We learn that man was given a drug to loosen his inhibitions and cause memory loss so that he could be coerced into interacting sexually with a pig.

People smoke cigars, cigarettes and cloves. A newspaper headline states that a young man is “on crack.” Drugs are mentioned in a list of vices. Several people manufacture heroin in a drug den. They run away when two goons arrive and set the place on fire. Someone says that tea is technically a drug since it contains caffeine.

One man drinks whiskey throughout the movie as he tells a story, and his companion purposely opens a second bottle of the stuff in an attempt to further inebriate him. A man orders and drinks a pint of beer in a pub. People drink wine and champagne at dinners. A man says his colleague is a “gin man” after noting that he has never used heroin and doesn’t use marijuana anymore.

Other Negative Elements

After getting hired to find dirt on Mickey, Fletcher observes and even takes pictures of all the man’s wrongdoings. However, rather than turn this information over to the authorities (or even giving it back to his boss so it can be printed in the newspapers and made public), he tries to blackmail Mickey, asking for 20 million pounds for his “intellectual reconnaissance.” He also tells people who want Mickey dead where to find him and tries to sell a script about Mickey’s life to a film executive.

Teenagers take selfies with a dead body after it falls from a high window. An old man slumps over in his chair and dies of unknown causes. Someone pretends not to see two henchmen moving a dead body.

Mickey is able to hide his marijuana farms by renting the land he needs from members of the gentry who have gone bankrupt. A man justifies his illegal activities by stating he “facilitates” not “participates.” Immigrants are smuggled into the country in a large storage container in exchange for illegal goods. After Mickey and his wife are given an unregistered gun, they talk about how laws are more like “guidelines.”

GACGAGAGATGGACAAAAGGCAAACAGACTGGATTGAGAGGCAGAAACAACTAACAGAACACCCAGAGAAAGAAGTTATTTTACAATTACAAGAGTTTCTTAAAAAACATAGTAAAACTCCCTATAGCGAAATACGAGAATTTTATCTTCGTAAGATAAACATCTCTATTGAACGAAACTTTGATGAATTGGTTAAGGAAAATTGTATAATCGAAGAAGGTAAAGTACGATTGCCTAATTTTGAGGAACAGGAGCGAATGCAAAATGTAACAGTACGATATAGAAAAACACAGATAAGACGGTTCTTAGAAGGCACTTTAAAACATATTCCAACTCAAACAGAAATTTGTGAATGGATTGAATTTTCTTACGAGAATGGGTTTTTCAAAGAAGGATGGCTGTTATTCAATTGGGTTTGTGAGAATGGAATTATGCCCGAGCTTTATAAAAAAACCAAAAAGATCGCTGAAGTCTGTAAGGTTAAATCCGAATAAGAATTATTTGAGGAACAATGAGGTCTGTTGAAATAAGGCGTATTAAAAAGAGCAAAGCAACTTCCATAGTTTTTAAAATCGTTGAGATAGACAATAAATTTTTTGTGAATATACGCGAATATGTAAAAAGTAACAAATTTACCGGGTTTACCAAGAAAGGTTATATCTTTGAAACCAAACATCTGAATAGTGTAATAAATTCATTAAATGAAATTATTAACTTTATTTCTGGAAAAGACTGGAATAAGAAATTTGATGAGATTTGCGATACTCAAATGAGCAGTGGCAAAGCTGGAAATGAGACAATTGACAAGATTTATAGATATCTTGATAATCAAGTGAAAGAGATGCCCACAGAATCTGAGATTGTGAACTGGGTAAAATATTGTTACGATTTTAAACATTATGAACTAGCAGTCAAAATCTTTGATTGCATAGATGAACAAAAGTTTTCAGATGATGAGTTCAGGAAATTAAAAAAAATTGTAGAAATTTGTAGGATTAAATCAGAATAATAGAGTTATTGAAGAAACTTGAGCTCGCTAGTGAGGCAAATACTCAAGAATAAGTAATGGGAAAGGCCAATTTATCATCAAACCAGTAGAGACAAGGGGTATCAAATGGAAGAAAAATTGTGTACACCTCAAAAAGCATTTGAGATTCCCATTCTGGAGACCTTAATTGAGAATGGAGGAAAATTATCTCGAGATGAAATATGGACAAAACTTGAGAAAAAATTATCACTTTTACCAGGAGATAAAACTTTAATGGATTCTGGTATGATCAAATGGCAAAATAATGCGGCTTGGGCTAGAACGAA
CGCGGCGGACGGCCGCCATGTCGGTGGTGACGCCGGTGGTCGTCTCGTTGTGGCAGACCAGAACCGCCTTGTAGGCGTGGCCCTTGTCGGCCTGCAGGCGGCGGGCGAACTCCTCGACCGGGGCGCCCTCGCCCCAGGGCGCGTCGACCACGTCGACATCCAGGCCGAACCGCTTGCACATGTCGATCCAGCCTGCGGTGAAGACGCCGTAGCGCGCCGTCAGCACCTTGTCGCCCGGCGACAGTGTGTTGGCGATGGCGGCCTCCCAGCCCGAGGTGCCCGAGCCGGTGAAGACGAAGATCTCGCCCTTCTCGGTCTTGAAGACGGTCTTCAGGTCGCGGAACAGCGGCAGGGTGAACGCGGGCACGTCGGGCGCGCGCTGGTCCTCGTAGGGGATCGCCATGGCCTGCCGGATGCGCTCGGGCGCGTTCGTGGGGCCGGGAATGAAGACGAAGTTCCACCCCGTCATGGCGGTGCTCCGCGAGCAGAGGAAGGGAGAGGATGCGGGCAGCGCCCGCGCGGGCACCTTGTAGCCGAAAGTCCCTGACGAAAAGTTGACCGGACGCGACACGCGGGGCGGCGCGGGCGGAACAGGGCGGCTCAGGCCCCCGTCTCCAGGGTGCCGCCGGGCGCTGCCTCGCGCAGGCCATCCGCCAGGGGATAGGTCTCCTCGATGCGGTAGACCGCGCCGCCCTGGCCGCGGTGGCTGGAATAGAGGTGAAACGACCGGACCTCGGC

A man threatens to urinate on his uncle’s grave, and later we see the liquid on his uncle’s corpse. Someone is told to inhale from the exhaust pipe of a hearse. Two men refuse to give their prisoner his inhaler until after he gives them the information they want. A man wants revenge on Mickey after Mickey snubbed him by refusing to shake hands at a gala featuring several prominent members of society.


At its core, The Gentlemen isn’t just a movie about drugs or violence. It’s about power and loyalty. Yes, there are still a lot of drugs, violence and language (which I’ll address in a moment), but if you swapped out the drugs for some other valuable commodity and nixed the violence and language entirely, you’d still have the same story about people willing to do whatever it takes to be the “king of the jungle.”

Now, about that other stuff.

Murder is one of the first things we witness onscreen, and the killings here don’t stop until the credits roll. Even when people aren’t actually pointing guns at one another, they’re still threatening to. And since they’re always talking, they throw in profanities and vulgarities by the bushel, many of which are sexual in nature—implicitly and explicitly.

Clothes stay on throughout the movie, but viewers should be aware of a scene where a woman is almost raped. And did I mention there’s a lot of drug use, with at least one character dying from an overdose?

Suffice it to say there’s very little that’s gentle in The Gentlemen.

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Emily Tsiao

Emily studied film and writing when she was in college. And when she isn’t being way too competitive while playing board games, she enjoys food, sleep, and geeking out with her husband indulging in their “nerdoms,” which is the collective fan cultures of everything they love, such as Star Wars, Star Trek, Stargate and Lord of the Rings.